Residents of New Orleans have been told to leave the city. The mayor has imposed an overnight curfew and warned looters they will be sent to jail.

Speaking in Mississippi, Mr McCain said it was important to tone down the traditional pomp and flair of convention week.

Predicted route of Hurricane Gustav (31 August 2008)

“Of course this is a time when we have to do away with most of our party politics,” Mr McCain told reporters.

President George W Bush and VP Dick Cheney have scrapped plans to address the convention on Monday. Mr Bush said he would instead go to Texas to monitor relief efforts.

Mr McCain’s campaign chartered a jet to fly worried delegates back to their home states threatened by the hurricane, which is set to hit the Louisiana coast on Monday.

‘Hope and pray’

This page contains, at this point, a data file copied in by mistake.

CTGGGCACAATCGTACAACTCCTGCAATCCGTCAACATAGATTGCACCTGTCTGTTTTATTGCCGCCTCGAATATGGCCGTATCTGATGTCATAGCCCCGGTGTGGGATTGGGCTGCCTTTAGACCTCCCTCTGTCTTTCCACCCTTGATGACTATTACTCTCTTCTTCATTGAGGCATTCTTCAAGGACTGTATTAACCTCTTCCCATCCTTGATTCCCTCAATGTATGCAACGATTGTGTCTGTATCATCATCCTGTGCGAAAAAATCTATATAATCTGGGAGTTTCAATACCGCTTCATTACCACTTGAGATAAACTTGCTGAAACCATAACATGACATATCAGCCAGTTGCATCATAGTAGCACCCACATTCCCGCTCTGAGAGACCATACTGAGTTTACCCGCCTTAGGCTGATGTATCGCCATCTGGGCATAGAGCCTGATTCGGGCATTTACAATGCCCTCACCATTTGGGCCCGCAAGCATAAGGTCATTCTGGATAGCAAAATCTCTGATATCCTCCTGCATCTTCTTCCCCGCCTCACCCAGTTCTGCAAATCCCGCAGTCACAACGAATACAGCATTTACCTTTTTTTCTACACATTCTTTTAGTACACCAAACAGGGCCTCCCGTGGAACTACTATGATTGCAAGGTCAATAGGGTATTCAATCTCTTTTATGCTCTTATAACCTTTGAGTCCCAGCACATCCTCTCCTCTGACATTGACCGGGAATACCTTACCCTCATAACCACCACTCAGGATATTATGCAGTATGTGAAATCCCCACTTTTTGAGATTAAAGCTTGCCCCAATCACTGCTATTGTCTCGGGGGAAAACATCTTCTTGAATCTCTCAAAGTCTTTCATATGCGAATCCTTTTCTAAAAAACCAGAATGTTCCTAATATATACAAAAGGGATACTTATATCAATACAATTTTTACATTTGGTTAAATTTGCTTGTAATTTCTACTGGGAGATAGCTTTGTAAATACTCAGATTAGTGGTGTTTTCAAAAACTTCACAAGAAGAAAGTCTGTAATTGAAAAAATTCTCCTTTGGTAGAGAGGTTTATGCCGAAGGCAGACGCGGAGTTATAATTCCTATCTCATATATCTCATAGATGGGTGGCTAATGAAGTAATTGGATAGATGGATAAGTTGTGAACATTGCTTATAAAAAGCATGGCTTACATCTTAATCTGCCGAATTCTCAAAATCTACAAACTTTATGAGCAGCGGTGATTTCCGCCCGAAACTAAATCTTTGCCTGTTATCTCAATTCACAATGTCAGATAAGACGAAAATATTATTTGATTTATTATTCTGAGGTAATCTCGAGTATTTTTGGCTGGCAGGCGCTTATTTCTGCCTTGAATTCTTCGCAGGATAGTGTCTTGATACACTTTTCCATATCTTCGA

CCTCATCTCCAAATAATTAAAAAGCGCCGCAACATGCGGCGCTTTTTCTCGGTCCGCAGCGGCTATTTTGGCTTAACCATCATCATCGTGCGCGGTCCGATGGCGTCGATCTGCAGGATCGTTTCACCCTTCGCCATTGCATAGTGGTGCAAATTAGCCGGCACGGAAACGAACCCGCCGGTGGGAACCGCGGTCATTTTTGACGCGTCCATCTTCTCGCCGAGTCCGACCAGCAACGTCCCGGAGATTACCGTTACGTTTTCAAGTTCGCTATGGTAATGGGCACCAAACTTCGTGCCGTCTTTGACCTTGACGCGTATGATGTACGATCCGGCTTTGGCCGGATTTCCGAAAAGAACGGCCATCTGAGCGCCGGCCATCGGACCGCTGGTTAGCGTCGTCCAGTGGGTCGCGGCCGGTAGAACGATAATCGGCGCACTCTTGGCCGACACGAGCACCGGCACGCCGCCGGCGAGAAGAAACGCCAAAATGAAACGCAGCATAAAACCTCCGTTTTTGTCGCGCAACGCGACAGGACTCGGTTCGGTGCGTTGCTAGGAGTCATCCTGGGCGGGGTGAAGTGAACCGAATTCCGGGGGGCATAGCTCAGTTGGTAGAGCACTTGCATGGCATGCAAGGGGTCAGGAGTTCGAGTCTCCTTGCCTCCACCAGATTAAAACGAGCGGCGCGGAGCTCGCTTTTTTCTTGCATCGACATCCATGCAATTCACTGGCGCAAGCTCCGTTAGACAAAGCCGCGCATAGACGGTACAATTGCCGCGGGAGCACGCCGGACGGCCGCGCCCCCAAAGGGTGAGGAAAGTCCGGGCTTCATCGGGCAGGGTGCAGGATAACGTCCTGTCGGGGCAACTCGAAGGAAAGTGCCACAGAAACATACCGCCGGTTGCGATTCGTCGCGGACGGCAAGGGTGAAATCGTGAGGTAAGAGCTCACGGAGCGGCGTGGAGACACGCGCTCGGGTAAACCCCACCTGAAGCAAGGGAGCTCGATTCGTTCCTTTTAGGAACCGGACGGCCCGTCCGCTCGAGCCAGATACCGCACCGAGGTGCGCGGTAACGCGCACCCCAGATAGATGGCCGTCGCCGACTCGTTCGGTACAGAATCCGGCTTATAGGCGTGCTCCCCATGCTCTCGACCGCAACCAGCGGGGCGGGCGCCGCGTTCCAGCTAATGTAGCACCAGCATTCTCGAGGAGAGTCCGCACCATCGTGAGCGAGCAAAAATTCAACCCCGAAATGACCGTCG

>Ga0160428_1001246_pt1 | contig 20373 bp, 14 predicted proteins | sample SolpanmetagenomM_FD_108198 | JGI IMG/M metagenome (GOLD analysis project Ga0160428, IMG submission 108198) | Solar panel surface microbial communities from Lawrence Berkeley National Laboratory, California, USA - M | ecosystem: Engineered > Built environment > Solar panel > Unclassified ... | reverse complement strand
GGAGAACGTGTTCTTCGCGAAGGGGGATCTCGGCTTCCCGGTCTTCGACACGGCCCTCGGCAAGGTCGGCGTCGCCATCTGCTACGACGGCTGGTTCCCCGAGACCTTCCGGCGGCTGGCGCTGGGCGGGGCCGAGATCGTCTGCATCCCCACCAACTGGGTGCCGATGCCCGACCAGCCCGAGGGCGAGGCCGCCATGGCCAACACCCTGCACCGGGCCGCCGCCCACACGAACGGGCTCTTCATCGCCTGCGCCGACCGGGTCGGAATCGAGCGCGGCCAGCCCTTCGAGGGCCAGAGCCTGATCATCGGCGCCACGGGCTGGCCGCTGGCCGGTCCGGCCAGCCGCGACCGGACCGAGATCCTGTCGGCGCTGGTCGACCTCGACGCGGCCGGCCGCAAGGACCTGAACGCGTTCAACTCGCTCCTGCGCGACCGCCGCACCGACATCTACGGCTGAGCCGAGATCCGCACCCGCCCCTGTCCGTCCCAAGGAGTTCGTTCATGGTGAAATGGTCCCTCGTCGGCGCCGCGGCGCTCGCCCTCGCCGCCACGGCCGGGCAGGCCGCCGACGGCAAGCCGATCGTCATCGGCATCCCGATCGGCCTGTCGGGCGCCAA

After returning from a tour of relief preparations in Mississippi, he said convention delegates needed to “take off our Republican hats, and put on our American hats and we say America, we’re with you”.

The Republicans are keen to avoid the kind of political damage incurred by the Bush administration’s clumsy response to Hurricane Katrina three years ago.

Justin Webb
Plainly the backdrop of images of destruction reminding Americans of Katrina will be horrible for the Republicans
BBC North America editor Justin Webb

Republicans clearly cannot afford to be seen hosting glamorous political events, while the people of New Orleans are once again fleeing their city, he says.

“I hope and pray we will be able to resume some of our normal operations as quickly as possible,” McCain told reporters via a video link from St Louis.